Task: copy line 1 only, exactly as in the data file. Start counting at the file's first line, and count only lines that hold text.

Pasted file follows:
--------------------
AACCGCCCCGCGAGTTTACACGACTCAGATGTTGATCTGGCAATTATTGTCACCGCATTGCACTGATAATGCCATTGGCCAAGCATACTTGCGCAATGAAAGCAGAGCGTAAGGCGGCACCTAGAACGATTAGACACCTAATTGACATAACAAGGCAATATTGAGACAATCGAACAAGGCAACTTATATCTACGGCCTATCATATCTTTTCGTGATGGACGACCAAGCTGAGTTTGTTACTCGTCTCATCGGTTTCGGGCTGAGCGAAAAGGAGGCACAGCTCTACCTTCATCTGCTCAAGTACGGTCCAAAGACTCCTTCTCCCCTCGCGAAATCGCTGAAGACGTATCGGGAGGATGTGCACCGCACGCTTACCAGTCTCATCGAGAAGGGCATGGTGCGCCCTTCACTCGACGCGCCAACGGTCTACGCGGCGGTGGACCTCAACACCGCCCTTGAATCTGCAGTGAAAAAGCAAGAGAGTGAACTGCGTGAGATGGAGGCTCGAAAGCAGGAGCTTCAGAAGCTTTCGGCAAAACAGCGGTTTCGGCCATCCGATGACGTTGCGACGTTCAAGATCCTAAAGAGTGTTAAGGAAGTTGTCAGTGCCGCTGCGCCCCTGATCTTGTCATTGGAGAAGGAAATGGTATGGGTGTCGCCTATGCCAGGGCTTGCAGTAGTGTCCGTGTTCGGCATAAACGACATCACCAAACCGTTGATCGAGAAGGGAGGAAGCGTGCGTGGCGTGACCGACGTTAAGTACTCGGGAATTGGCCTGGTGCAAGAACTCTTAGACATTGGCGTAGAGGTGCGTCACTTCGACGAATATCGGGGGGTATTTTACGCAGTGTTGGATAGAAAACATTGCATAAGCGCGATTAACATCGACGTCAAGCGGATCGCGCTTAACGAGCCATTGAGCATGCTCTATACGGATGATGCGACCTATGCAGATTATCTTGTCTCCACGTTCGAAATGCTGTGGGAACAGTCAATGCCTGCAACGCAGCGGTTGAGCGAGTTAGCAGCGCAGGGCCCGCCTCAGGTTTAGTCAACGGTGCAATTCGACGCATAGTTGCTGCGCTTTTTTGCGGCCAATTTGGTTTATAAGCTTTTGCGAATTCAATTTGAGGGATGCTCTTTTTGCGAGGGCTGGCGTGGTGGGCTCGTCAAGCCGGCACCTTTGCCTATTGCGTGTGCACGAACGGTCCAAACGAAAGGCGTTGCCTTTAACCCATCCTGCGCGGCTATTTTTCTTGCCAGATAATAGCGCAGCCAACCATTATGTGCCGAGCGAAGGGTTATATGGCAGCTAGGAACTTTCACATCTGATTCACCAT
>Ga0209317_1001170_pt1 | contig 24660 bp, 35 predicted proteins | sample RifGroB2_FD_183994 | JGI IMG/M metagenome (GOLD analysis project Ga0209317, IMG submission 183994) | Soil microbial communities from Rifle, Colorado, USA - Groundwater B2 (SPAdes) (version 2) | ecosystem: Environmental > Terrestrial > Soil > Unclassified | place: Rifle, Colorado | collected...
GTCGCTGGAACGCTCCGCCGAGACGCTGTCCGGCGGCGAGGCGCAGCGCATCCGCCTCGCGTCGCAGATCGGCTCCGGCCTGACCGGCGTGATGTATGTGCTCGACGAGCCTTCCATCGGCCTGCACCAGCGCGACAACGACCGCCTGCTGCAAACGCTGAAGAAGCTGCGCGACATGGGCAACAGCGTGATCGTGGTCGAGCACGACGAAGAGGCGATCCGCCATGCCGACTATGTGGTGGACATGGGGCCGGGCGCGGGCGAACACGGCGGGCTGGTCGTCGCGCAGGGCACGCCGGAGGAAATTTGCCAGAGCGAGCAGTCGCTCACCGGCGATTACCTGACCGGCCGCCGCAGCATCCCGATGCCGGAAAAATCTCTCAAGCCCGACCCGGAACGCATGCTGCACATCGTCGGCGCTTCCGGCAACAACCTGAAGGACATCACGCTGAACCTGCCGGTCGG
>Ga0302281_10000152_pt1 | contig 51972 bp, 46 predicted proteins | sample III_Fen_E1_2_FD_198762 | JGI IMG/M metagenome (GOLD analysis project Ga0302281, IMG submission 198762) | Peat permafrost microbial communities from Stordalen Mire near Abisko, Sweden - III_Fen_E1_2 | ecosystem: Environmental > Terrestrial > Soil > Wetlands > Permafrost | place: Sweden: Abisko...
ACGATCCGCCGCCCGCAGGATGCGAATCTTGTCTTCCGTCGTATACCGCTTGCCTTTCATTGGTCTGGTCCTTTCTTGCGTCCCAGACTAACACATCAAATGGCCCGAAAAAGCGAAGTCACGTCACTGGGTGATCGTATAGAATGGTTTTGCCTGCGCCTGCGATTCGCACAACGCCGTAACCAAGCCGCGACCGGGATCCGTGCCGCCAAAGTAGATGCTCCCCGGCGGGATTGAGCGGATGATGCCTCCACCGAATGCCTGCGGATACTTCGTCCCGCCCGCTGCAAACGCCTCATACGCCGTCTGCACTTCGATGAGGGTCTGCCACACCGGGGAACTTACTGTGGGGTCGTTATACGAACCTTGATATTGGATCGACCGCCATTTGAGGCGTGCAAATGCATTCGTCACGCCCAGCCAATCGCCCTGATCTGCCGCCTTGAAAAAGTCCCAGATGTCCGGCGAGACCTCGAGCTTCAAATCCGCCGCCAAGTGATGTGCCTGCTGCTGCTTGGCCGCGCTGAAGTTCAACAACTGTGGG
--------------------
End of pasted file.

AACCGCCCCGCGAGTTTACACGACTCAGATGTTGATCTGGCAATTATTGTCACCGCATTGCACTGATAATGCCATTGGCCAAGCATACTTGCGCAATGAAAGCAGAGCGTAAGGCGGCACCTAGAACGATTAGACACCTAATTGACATAACAAGGCAATATTGAGACAATCGAACAAGGCAACTTATATCTACGGCCTATCATATCTTTTCGTGATGGACGACCAAGCTGAGTTTGTTACTCGTCTCATCGGTTTCGGGCTGAGCGAAAAGGAGGCACAGCTCTACCTTCATCTGCTCAAGTACGGTCCAAAGACTCCTTCTCCCCTCGCGAAATCGCTGAAGACGTATCGGGAGGATGTGCACCGCACGCTTACCAGTCTCATCGAGAAGGGCATGGTGCGCCCTTCACTCGACGCGCCAACGGTCTACGCGGCGGTGGACCTCAACACCGCCCTTGAATCTGCAGTGAAAAAGCAAGAGAGTGAACTGCGTGAGATGGAGGCTCGAAAGCAGGAGCTTCAGAAGCTTTCGGCAAAACAGCGGTTTCGGCCATCCGATGACGTTGCGACGTTCAAGATCCTAAAGAGTGTTAAGGAAGTTGTCAGTGCCGCTGCGCCCCTGATCTTGTCATTGGAGAAGGAAATGGTATGGGTGTCGCCTATGCCAGGGCTTGCAGTAGTGTCCGTGTTCGGCATAAACGACATCACCAAACCGTTGATCGAGAAGGGAGGAAGCGTGCGTGGCGTGACCGACGTTAAGTACTCGGGAATTGGCCTGGTGCAAGAACTCTTAGACATTGGCGTAGAGGTGCGTCACTTCGACGAATATCGGGGGGTATTTTACGCAGTGTTGGATAGAAAACATTGCATAAGCGCGATTAACATCGACGTCAAGCGGATCGCGCTTAACGAGCCATTGAGCATGCTCTATACGGATGATGCGACCTATGCAGATTATCTTGTCTCCACGTTCGAAATGCTGTGGGAACAGTCAATGCCTGCAACGCAGCGGTTGAGCGAGTTAGCAGCGCAGGGCCCGCCTCAGGTTTAGTCAACGGTGCAATTCGACGCATAGTTGCTGCGCTTTTTTGCGGCCAATTTGGTTTATAAGCTTTTGCGAATTCAATTTGAGGGATGCTCTTTTTGCGAGGGCTGGCGTGGTGGGCTCGTCAAGCCGGCACCTTTGCCTATTGCGTGTGCACGAACGGTCCAAACGAAAGGCGTTGCCTTTAACCCATCCTGCGCGGCTATTTTTCTTGCCAGATAATAGCGCAGCCAACCATTATGTGCCGAGCGAAGGGTTATATGGCAGCTAGGAACTTTCACATCTGATTCACCAT